Dubai satellite image, ©OMA

Beatriz Ramo and Bernd Upmeyer spoke with Reinier de Graaf, who is one of the partners of Rotterdam-based OMA (Office for Metropolitan Architecture). He joined OMA in 1996 and in 2002 became the director for AMO, the think tank of OMA. In that capacity he was responsible for the production of ‘The Image of Europe’, an exhibition that provides a history of European political representation. Recently, he has taken responsibility for OMA’s growing engagement in the Middle East and leads several master plan projects in Dubai, including Waterfront City, Kuwait, and Ras-Al-Khaimah, and buildings in Dubai and Saudi Arabia. The interview deals in general with the question what it means for a European planner – being used to a democratic context – to design in the Gulf States ruled by absolute monarchies. Furthermore, it discusses what kind of urban conditions are being produced there and what impact those planning processes have on the Western world. More specifically, the interview deals with OMA’s Waterfront City project in Dubai.

Beatriz Ramo: At OMA you are currently busy with many projects in the Gulf Region. What is it like for a European planner, used to a democratic context, to design in states that are ruled by absolute monarchies?
Reinier de Graaf: There is a lot to say about the whole political dimension of where we are working at the moment. An engagement in a place that is not democratic is often equated with endorsement of non-democracies, or at best, it is equated with political indifference and opportunism. But actually, the choice of places where we work is quite deliberate, and as such very much the opposite of opportunism. As an architect you generally go where they build a lot, but at a certain moment we simply decided to explore the Eurasian continent and explore it to the fullest. A continent that geographically consists of about 20 percent democracies and about 35 percent dictatorships, but for the vast majority – the remaining 45 percent – it actually consists of what we have called: “pseudo-democracies”: places where they have elections, but where you know in advance who is going to win. It is a very slippery and dangerous phenomenon. At this moment the Pseudo-democracy seems to be the most prevailing political system on the Eurasian continent. In many ways it entails the end of black and white thinking about politics in general. Pseudo-democracies have a two-way effect: on the one hand they function as the easy option for dictatorships when faced with pressures for democratic reform, (since for dictatorships it is always easier to transform itself into a pseudo-democracy than into a democracy). So to some extent it inspires good behavior in dictatorships. But on the other hand, it also constitutes a kind of very gentle and subtle erosion of previously well established democracies. So both dictatorships and democracies are weirdly sliding into the same diffuse state… If things were once black and white – good and bad, they are increasingly drifting towards a kind of grey state in which even supposedly respectable democracies can give rise to somebody like Berlusconi.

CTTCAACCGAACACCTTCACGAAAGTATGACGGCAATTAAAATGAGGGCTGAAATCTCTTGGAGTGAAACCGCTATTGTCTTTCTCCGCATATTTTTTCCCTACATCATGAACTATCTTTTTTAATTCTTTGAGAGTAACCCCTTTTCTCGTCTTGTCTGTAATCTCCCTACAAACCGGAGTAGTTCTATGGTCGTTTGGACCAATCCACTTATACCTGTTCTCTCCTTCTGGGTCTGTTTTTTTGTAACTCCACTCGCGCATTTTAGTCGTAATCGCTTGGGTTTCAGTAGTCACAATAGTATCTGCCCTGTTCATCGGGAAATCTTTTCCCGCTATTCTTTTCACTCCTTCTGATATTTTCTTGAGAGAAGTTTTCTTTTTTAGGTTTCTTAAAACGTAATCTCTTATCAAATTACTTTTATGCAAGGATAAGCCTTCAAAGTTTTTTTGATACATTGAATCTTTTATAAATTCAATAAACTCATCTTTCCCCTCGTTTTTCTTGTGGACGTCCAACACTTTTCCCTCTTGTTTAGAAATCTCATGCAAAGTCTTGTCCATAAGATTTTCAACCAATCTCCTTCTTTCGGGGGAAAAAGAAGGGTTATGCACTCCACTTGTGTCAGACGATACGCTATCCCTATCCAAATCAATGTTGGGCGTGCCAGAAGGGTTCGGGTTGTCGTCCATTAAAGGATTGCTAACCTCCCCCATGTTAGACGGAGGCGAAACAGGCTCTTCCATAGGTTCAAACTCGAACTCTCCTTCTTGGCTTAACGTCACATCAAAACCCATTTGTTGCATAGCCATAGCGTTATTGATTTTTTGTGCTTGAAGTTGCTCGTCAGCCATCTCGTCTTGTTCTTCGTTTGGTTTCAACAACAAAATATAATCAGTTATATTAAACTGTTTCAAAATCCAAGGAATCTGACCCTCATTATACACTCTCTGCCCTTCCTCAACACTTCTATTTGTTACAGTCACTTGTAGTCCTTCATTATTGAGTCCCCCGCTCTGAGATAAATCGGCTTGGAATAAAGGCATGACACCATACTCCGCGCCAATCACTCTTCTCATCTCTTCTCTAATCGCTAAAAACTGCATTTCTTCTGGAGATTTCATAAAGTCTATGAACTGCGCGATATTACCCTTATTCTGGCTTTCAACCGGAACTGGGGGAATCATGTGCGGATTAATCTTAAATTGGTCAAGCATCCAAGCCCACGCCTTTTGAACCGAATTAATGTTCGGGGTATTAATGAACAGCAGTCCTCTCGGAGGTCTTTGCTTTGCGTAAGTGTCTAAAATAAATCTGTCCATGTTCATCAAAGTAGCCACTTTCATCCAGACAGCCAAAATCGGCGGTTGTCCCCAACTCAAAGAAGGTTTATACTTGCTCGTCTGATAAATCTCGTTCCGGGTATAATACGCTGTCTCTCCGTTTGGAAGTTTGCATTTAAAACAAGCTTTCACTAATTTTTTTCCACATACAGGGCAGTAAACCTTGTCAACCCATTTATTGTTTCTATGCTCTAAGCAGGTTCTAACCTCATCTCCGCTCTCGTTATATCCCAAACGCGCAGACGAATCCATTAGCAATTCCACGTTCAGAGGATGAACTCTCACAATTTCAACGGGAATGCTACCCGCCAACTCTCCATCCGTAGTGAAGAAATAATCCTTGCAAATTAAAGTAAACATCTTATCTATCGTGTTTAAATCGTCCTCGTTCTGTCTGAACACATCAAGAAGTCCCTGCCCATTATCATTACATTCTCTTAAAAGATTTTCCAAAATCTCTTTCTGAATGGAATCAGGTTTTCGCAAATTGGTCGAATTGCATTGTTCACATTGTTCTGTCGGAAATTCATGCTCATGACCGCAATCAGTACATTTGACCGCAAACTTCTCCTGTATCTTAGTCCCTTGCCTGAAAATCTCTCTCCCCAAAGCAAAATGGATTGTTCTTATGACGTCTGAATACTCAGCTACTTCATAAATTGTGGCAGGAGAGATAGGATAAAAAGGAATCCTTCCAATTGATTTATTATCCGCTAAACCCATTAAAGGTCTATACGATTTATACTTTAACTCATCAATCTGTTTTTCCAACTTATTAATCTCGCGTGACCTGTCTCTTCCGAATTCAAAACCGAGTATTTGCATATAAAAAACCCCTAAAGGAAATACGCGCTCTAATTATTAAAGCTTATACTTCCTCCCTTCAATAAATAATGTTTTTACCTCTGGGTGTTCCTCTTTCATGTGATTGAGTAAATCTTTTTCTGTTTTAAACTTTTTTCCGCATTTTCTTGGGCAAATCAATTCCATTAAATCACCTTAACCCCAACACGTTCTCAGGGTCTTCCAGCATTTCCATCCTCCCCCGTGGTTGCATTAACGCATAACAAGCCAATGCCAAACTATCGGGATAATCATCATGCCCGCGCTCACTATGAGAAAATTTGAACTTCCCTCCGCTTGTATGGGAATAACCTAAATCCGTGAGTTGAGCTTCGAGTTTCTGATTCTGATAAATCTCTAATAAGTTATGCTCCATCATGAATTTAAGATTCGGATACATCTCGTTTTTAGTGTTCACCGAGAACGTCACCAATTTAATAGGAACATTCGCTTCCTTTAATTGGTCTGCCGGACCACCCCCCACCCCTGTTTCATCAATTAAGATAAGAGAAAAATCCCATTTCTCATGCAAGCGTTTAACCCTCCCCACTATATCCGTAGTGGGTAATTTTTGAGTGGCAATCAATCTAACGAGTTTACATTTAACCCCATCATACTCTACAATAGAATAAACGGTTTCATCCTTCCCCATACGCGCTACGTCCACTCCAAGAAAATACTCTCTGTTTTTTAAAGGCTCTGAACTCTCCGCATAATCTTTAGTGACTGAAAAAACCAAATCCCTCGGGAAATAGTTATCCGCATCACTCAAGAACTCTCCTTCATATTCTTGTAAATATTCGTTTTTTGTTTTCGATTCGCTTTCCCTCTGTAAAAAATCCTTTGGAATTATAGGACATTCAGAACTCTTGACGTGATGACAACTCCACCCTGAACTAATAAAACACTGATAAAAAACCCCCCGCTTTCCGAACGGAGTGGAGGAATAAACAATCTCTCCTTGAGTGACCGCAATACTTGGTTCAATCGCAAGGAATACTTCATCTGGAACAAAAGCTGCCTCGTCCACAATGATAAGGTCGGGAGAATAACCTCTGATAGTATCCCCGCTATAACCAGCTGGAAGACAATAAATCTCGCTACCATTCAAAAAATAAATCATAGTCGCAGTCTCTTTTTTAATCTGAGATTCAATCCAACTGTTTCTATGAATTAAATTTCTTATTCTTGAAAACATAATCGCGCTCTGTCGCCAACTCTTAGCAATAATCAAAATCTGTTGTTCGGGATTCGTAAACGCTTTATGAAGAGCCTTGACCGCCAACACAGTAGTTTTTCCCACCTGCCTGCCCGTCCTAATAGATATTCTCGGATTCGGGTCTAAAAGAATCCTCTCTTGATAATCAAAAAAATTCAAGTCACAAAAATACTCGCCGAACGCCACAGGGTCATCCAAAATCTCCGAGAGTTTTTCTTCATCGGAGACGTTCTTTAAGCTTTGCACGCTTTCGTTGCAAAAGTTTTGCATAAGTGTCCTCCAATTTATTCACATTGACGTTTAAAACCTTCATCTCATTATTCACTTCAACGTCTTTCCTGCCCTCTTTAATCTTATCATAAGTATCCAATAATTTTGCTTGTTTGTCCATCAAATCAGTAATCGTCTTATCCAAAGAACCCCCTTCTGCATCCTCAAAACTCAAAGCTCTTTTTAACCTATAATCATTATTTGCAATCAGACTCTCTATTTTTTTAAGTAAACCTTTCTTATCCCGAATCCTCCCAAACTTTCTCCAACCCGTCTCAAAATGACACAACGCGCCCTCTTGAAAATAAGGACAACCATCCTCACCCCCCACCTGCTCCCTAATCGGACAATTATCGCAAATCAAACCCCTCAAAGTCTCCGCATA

BR: So could we say that Italy is a pseudo-democracy?
RdG: Clearly some of Berlusconi’s ongoing control of the Italian media while being in government has raised questions also inside EU nations about the robustness of the democratic political system. It is something we are acutely aware of. The question then is: what do you do? I must admit I always get a little annoyed that architects, simply because they are professionally active in other forms of political regimes, are the first whose integrity is called into question…

…the complete interview was published in MONU #9 on the topic of Exotic Urbanism on July 16, 2008.

Title: Pseudo-Democracies and Pseudo-Commissions
Project: Interview with Reinier de Graaf
Date: July 2008
Type: Commissioned interview
Topic: Exotic Urbanism
Organizer: MONU
Status: Published
Publications: MONU #9, P.94-107
Interviewer: Beatriz Ramo, Bernd Upmeyer